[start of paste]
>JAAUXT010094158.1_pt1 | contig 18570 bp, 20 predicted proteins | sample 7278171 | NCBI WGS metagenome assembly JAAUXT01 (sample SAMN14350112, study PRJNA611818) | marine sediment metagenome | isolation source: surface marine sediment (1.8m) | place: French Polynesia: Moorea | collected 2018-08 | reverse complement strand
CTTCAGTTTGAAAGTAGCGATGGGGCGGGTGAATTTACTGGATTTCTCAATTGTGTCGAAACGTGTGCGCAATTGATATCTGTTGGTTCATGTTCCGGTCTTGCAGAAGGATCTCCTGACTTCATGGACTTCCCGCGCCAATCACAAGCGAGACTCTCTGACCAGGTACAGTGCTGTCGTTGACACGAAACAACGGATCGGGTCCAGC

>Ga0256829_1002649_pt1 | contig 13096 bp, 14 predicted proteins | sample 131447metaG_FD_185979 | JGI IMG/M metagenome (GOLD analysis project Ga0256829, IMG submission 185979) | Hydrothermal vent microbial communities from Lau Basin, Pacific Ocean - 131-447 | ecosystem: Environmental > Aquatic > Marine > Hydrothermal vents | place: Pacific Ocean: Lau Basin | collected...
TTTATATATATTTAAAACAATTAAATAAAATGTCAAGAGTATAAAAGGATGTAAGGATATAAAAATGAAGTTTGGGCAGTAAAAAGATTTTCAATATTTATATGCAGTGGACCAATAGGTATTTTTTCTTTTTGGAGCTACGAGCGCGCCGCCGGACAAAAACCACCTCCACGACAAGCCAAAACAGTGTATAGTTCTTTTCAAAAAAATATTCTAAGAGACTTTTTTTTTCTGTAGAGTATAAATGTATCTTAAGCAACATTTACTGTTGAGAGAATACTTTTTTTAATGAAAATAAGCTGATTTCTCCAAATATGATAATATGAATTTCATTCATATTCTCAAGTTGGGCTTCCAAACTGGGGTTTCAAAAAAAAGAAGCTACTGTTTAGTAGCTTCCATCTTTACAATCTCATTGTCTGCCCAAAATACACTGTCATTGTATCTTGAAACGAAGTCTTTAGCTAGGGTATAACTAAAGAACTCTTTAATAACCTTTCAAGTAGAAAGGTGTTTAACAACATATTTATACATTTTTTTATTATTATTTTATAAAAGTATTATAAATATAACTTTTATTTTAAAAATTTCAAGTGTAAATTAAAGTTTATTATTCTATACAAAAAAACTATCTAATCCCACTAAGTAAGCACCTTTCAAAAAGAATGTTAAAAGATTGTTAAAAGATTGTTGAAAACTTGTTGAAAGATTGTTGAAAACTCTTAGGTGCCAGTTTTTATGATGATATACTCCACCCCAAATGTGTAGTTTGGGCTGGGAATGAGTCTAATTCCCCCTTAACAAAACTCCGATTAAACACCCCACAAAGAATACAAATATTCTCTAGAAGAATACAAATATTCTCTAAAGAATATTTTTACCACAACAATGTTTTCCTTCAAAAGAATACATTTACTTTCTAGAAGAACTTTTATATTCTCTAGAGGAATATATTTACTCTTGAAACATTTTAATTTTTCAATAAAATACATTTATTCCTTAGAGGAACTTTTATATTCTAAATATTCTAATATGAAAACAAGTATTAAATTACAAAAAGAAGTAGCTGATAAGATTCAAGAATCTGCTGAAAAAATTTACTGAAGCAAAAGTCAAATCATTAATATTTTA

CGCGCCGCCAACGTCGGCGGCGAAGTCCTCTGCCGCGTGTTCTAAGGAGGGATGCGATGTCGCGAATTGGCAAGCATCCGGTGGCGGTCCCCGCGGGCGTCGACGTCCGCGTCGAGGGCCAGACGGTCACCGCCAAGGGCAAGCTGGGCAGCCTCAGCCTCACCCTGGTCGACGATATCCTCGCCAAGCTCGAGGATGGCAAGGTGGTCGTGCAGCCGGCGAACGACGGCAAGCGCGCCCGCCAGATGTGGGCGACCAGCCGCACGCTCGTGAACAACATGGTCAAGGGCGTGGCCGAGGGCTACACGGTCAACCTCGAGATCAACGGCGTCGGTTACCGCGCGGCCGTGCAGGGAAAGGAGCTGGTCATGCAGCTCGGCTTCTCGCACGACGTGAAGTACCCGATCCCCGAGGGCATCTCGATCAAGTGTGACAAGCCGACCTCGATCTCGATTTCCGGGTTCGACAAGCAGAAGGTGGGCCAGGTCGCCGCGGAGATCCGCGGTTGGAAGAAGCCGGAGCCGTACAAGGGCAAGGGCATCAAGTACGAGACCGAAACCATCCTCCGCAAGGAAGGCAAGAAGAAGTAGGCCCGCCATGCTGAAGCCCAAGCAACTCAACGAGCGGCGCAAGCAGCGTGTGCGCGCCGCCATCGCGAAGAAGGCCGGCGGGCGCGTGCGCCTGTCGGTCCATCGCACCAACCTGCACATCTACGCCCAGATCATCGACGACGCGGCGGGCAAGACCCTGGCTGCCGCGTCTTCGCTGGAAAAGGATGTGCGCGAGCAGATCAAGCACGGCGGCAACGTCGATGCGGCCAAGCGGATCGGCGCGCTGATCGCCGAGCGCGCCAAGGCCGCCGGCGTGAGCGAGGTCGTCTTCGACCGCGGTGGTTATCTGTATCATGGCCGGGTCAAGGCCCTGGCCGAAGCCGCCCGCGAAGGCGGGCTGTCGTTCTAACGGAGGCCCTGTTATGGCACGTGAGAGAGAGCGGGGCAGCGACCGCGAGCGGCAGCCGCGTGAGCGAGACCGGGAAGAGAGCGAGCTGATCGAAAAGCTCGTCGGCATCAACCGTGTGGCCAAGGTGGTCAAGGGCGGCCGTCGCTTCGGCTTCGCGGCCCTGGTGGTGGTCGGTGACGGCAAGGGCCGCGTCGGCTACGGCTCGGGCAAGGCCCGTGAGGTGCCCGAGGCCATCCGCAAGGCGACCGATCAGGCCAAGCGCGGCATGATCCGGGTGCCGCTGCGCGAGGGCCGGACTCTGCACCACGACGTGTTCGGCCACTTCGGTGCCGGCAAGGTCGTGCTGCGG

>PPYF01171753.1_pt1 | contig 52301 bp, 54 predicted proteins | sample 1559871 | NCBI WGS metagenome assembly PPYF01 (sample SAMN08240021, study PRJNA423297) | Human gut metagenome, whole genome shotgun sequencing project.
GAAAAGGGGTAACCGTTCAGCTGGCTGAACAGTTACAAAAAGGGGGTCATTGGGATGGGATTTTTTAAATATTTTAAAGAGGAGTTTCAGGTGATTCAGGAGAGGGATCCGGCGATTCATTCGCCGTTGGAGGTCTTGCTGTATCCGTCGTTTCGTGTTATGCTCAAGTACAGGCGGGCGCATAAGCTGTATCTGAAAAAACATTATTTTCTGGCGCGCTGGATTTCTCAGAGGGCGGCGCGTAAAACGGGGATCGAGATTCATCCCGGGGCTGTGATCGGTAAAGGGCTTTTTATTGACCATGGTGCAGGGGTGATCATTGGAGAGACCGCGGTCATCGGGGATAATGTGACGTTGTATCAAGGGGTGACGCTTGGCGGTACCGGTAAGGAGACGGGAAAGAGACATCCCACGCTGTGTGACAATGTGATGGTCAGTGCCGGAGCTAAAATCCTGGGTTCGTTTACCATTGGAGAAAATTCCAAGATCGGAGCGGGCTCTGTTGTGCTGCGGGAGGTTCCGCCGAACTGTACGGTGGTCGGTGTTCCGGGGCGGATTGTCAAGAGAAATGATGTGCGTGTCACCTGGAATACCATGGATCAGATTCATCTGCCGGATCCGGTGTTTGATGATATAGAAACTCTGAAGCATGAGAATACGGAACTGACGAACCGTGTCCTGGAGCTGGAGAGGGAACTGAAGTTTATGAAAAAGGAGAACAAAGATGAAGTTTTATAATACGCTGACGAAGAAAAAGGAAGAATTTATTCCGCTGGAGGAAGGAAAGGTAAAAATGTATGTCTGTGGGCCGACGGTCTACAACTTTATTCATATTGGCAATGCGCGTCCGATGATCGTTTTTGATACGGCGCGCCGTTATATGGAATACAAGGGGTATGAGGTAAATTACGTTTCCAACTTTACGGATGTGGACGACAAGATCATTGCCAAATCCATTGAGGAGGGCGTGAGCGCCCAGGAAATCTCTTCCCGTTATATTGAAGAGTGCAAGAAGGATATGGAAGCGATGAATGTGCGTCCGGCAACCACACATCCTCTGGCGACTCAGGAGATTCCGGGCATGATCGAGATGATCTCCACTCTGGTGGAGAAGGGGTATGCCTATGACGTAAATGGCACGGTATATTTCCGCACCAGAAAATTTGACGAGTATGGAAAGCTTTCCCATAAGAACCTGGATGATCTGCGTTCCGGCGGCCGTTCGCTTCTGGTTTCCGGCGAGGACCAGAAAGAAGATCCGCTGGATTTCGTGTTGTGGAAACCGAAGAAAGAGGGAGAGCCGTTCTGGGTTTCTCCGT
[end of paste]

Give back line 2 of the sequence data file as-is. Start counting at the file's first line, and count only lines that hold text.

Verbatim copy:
CTTCAGTTTGAAAGTAGCGATGGGGCGGGTGAATTTACTGGATTTCTCAATTGTGTCGAAACGTGTGCGCAATTGATATCTGTTGGTTCATGTTCCGGTCTTGCAGAAGGATCTCCTGACTTCATGGACTTCCCGCGCCAATCACAAGCGAGACTCTCTGACCAGGTACAGTGCTGTCGTTGACACGAAACAACGGATCGGGTCCAGC